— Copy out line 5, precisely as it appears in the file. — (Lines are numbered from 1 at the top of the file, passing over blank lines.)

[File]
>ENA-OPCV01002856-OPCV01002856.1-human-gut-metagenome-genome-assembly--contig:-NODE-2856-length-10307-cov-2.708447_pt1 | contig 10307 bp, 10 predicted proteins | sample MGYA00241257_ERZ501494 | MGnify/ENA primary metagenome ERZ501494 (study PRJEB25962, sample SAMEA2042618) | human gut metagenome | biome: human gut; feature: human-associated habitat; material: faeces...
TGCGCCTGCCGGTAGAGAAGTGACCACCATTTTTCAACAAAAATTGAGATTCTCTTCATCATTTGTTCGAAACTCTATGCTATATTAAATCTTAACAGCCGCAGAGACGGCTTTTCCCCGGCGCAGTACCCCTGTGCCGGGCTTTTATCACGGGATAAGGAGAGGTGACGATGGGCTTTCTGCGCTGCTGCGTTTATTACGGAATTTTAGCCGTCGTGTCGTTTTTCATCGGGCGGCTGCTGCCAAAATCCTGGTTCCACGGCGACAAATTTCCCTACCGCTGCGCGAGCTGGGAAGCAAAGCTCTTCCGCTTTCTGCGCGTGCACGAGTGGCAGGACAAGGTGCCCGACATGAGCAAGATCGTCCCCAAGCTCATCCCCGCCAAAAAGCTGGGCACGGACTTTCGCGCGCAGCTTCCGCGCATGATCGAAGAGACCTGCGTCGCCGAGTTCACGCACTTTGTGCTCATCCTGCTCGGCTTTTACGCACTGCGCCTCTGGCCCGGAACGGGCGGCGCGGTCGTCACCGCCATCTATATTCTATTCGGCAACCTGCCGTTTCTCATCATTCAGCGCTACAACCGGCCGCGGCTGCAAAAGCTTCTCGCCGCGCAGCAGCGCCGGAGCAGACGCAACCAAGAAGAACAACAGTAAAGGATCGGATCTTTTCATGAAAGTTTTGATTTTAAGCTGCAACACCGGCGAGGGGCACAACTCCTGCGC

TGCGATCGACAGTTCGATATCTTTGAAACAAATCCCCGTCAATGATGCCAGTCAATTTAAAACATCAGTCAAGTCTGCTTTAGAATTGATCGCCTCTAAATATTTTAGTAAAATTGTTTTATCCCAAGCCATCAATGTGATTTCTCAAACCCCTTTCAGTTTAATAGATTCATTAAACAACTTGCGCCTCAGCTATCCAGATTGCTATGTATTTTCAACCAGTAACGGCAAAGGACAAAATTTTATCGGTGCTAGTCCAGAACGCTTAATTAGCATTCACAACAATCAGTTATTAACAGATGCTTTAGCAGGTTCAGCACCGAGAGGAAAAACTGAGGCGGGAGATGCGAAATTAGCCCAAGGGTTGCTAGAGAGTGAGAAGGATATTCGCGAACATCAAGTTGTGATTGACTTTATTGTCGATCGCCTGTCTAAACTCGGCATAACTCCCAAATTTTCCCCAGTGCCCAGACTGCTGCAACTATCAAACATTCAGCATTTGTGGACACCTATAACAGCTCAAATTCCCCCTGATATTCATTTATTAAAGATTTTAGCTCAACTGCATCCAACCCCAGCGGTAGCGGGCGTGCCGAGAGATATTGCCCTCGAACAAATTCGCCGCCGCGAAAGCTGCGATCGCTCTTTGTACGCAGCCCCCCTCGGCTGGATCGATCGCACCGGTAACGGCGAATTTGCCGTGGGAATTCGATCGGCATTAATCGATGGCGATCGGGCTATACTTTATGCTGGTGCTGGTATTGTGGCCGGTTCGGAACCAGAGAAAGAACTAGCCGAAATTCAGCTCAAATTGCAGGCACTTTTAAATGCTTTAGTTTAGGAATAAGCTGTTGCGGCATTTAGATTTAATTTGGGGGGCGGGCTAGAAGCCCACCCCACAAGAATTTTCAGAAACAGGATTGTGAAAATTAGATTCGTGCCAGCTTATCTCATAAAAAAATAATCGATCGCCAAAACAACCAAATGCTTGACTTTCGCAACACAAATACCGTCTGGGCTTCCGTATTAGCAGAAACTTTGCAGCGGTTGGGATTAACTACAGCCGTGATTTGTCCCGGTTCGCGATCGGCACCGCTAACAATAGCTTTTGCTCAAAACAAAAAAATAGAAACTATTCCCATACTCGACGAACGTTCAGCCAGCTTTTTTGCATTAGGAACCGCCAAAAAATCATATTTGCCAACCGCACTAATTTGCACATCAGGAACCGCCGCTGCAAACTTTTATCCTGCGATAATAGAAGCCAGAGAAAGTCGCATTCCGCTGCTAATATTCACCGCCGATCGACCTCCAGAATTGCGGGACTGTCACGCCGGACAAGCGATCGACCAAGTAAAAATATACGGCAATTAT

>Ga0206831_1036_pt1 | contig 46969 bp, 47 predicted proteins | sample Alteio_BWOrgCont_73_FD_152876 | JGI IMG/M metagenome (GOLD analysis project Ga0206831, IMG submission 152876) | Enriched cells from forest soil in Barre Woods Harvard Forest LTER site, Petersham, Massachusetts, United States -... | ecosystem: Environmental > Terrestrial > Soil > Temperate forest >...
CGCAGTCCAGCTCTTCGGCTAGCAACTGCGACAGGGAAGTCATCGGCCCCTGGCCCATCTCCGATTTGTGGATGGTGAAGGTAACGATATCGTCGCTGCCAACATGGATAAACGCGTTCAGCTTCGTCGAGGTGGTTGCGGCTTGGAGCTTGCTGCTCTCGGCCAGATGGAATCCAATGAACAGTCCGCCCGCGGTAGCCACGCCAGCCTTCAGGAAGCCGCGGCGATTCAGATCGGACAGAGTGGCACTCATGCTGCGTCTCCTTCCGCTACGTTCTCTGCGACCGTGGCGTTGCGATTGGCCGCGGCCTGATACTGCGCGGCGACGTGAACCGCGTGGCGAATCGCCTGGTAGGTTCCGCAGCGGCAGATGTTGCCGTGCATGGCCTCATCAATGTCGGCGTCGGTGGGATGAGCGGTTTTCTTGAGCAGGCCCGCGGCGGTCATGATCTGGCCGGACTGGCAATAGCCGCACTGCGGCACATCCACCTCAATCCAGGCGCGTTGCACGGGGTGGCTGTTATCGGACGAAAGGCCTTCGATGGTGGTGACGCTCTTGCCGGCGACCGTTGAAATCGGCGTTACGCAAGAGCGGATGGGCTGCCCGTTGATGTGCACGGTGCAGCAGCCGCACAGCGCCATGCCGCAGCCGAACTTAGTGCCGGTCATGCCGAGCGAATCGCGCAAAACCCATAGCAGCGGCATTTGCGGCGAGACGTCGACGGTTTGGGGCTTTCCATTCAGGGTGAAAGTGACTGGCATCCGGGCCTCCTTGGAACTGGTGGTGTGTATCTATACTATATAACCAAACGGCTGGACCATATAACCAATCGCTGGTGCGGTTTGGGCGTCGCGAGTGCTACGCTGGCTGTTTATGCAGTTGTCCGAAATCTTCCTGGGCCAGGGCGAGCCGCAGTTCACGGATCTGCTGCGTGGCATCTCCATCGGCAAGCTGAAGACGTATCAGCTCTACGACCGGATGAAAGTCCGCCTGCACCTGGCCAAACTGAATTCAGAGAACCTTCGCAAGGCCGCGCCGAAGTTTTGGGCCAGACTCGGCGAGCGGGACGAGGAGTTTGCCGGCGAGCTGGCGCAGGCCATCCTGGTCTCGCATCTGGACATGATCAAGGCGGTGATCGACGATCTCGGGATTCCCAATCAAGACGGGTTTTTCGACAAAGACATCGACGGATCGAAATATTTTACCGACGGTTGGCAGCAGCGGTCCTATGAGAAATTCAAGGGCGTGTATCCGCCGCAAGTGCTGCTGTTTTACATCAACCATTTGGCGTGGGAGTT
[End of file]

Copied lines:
CGCAGTCCAGCTCTTCGGCTAGCAACTGCGACAGGGAAGTCATCGGCCCCTGGCCCATCTCCGATTTGTGGATGGTGAAGGTAACGATATCGTCGCTGCCAACATGGATAAACGCGTTCAGCTTCGTCGAGGTGGTTGCGGCTTGGAGCTTGCTGCTCTCGGCCAGATGGAATCCAATGAACAGTCCGCCCGCGGTAGCCACGCCAGCCTTCAGGAAGCCGCGGCGATTCAGATCGGACAGAGTGGCACTCATGCTGCGTCTCCTTCCGCTACGTTCTCTGCGACCGTGGCGTTGCGATTGGCCGCGGCCTGATACTGCGCGGCGACGTGAACCGCGTGGCGAATCGCCTGGTAGGTTCCGCAGCGGCAGATGTTGCCGTGCATGGCCTCATCAATGTCGGCGTCGGTGGGATGAGCGGTTTTCTTGAGCAGGCCCGCGGCGGTCATGATCTGGCCGGACTGGCAATAGCCGCACTGCGGCACATCCACCTCAATCCAGGCGCGTTGCACGGGGTGGCTGTTATCGGACGAAAGGCCTTCGATGGTGGTGACGCTCTTGCCGGCGACCGTTGAAATCGGCGTTACGCAAGAGCGGATGGGCTGCCCGTTGATGTGCACGGTGCAGCAGCCGCACAGCGCCATGCCGCAGCCGAACTTAGTGCCGGTCATGCCGAGCGAATCGCGCAAAACCCATAGCAGCGGCATTTGCGGCGAGACGTCGACGGTTTGGGGCTTTCCATTCAGGGTGAAAGTGACTGGCATCCGGGCCTCCTTGGAACTGGTGGTGTGTATCTATACTATATAACCAAACGGCTGGACCATATAACCAATCGCTGGTGCGGTTTGGGCGTCGCGAGTGCTACGCTGGCTGTTTATGCAGTTGTCCGAAATCTTCCTGGGCCAGGGCGAGCCGCAGTTCACGGATCTGCTGCGTGGCATCTCCATCGGCAAGCTGAAGACGTATCAGCTCTACGACCGGATGAAAGTCCGCCTGCACCTGGCCAAACTGAATTCAGAGAACCTTCGCAAGGCCGCGCCGAAGTTTTGGGCCAGACTCGGCGAGCGGGACGAGGAGTTTGCCGGCGAGCTGGCGCAGGCCATCCTGGTCTCGCATCTGGACATGATCAAGGCGGTGATCGACGATCTCGGGATTCCCAATCAAGACGGGTTTTTCGACAAAGACATCGACGGATCGAAATATTTTACCGACGGTTGGCAGCAGCGGTCCTATGAGAAATTCAAGGGCGTGTATCCGCCGCAAGTGCTGCTGTTTTACATCAACCATTTGGCGTGGGAGTT